People in South Sudan [almost the poorest country in the world, although when its oil is developed that will change] became independent last July and the signs of progress are everywhere - buildings going up, hotels being built for the flood of aid workers and business people, even a few tourists, schools and hospitals being sponsored by international allies, regular international flights into the capital of Juba. There is certainly a resilience among the people and palpable dedication to a new way of life. Huge trucks carry food from Uganda and Kenya and business people from Ethiopia and Kenya are opening small hotels and restaurants and shops with credit unavailable as of yet to most Sudanese, who in any case are not as experienced in business. I expected to be inspired and was hoping to be useful in some way to the educators I would be working with, who I had already worked with before and liked.
But what I found was people who have known war all or most of their lives, have had their traditions seriously disrupted, have been forced to depend upon dedicated but underfunded aid agencies and sometimes fickle donors, and have not yet found their balance in a very unbalanced and precarious globalized world in which they are far behind and know it. Traditionally a proud, almost aloof, people, wholly self-reliant and somewhat isolated, now the Dinka [I worked in a Dinka village, but they are one of many South Sudanese cultures] must catch up to the 'modern' and educated world while still at risk of murderous air attacks by the Sudanese army. The contradictions are intense, and I could not negotiate them. I was in awe of the Sudanese women who have been trying to build a network for peace, of My Sister's Keeper for sticking with them and with the Kinyuk School project and trying to widen its reach, and I don't want to write anything which diminishes that hopefulness. But I have to say that I personally am still reaching for the spiritual resources and courage to face the South Sudanese educators and say honestly that I think this or that will work.
This was a short trip - 2 weeks in South Sudan to visit the Kinyuk School for girls, a project of My Sister's Keeper at Bethel AME Church in Jamaica Plain. Pastor Gloria White-Hammond and Director of MSK Sarah Cleto Rial had gone to Kinyuk recently to administer a test to the students to see if they could get a sense of the educational progress the girls were making. The results were very troubling, with few students below Primary 6 able to write anything from dictation, or to read much more than a few words [in English, the language of school instruction from primary 4 on, and introduced in primary 1]. In response to the assessment results, MSK invited a team of 3 teacher educators from Central Washington University to do an 8 day training for teachers and me to observe and help figure out how to move forward.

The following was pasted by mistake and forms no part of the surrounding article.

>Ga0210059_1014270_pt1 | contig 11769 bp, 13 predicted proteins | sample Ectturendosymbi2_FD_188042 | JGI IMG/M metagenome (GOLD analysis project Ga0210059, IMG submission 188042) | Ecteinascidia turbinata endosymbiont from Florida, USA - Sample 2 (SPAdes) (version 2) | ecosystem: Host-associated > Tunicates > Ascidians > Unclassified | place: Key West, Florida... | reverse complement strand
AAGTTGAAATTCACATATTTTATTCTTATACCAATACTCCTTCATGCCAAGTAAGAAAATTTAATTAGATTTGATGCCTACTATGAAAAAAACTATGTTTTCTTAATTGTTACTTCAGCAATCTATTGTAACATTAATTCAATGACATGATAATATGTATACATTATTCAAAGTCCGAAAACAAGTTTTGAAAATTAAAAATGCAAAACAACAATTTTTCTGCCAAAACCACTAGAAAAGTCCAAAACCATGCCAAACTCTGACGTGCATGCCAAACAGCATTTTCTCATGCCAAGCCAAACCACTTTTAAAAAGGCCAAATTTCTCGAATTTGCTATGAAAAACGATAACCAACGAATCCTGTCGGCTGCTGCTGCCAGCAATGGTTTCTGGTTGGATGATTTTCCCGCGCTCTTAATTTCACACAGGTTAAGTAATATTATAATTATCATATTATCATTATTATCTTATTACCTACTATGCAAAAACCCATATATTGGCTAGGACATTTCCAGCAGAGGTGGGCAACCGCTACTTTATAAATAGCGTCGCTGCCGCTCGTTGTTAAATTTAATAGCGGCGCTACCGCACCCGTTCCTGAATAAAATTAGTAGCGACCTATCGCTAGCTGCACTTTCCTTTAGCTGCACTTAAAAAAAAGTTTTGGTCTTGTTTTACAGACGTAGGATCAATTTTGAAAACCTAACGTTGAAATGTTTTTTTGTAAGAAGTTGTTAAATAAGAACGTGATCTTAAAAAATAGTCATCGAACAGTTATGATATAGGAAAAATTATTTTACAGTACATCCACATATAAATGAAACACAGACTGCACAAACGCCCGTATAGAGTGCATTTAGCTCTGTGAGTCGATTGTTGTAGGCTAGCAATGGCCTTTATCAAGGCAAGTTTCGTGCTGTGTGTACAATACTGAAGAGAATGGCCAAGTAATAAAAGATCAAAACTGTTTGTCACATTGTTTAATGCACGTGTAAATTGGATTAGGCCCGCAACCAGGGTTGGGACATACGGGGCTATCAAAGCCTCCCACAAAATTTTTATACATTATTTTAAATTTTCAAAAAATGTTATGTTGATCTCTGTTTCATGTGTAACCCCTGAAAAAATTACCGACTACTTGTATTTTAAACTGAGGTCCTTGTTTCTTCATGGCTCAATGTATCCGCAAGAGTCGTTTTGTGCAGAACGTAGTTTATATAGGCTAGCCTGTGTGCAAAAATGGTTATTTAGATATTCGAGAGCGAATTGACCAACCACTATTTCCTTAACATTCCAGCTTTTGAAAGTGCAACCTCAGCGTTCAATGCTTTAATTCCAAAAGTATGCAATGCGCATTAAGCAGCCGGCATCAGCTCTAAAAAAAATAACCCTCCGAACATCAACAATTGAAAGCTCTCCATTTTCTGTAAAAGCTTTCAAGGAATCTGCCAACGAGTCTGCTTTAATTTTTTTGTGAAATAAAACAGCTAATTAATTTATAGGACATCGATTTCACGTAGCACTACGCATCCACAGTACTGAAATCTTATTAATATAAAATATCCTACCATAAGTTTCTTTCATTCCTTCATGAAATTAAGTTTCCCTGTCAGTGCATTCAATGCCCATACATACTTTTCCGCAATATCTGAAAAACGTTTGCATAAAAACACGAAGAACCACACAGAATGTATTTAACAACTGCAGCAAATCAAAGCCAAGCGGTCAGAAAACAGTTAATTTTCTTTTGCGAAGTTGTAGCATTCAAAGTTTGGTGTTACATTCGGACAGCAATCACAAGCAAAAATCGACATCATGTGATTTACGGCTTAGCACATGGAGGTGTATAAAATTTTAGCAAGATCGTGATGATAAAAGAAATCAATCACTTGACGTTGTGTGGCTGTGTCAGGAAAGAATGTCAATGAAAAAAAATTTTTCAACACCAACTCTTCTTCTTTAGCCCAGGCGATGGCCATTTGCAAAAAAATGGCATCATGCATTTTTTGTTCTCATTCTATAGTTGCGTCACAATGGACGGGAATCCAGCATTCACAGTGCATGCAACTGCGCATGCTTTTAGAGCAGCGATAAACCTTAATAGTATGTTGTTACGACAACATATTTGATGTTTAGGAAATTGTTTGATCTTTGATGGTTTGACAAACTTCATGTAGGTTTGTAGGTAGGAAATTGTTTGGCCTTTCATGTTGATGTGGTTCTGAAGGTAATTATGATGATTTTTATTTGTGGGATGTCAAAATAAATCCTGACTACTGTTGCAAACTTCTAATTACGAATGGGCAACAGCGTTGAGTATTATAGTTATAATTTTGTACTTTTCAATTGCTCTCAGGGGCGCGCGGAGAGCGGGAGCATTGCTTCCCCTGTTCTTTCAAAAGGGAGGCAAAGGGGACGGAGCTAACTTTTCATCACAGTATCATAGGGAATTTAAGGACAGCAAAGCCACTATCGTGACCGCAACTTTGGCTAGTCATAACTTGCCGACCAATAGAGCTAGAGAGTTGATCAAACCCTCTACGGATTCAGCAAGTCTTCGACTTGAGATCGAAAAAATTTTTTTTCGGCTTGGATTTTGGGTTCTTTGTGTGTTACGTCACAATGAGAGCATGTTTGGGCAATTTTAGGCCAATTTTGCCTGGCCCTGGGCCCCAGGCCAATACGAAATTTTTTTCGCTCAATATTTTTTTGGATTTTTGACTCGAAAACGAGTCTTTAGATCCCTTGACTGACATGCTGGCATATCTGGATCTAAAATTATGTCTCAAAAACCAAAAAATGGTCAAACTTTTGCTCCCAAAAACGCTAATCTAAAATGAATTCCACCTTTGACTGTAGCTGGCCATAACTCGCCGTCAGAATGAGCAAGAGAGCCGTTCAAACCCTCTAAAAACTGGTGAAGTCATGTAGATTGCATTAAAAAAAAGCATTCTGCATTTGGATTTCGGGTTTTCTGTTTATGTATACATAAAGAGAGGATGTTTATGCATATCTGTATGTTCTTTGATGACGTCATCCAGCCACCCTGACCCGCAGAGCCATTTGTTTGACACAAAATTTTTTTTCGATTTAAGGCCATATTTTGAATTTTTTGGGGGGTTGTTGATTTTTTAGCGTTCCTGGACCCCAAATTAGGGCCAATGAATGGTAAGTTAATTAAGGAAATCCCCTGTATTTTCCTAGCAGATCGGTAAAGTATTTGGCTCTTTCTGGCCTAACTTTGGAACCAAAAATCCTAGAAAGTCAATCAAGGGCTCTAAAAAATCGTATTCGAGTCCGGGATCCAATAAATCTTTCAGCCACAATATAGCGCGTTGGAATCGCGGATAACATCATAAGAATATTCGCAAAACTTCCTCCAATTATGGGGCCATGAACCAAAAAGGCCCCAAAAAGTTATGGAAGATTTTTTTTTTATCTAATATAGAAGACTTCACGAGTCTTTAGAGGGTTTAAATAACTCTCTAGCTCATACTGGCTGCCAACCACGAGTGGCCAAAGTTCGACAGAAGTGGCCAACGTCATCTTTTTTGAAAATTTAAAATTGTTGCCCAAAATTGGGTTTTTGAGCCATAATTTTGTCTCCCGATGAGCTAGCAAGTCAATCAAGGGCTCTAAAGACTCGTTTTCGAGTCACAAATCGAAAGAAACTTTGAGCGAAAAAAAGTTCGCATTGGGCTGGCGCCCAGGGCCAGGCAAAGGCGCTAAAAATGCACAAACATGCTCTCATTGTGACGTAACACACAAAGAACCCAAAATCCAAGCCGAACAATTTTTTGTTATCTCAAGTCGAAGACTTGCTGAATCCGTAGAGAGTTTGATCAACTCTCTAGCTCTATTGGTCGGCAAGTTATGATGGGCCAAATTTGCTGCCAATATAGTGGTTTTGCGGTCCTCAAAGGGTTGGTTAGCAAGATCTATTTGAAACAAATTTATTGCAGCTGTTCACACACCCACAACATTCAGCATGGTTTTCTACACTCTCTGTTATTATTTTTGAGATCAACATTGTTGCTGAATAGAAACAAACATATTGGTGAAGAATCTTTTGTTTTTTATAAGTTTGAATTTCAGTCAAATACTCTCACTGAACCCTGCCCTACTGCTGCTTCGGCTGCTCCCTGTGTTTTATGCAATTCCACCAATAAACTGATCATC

This is a primary school, but girls are welcome to enter quite late, so they tend to be older than elementary students in the US. The community is uniformly Dinka, Christian, and cattle herders and the school is located close enough to the Sudan border for people to fear a new outbreak of war which seems in fact to be happening. The area is flat, dry, prairie-like, green in rainy season as long as the rains come, very very hot, and plagued by air that is full of dust in dry season, insects in rainy season. The people are expert at getting the most from their land and their animals. They live in large thatched mud homes in family compounds surrounded by reed fences. There is a bore hole for water and a market, government schools and also Kinyuk, but no hospital or doctor, government offices, obvious police or court, paved roads or public buildings. There is a large Catholic church under construction, and the market has some very small drinking places with tv's. Fewer than half the children go to school as their families can't afford the fees or uniforms, and there is very little employment other than subsistence agriculture, trading, and perhaps, since the country was at war from 1975-2005 and may return to war, the army.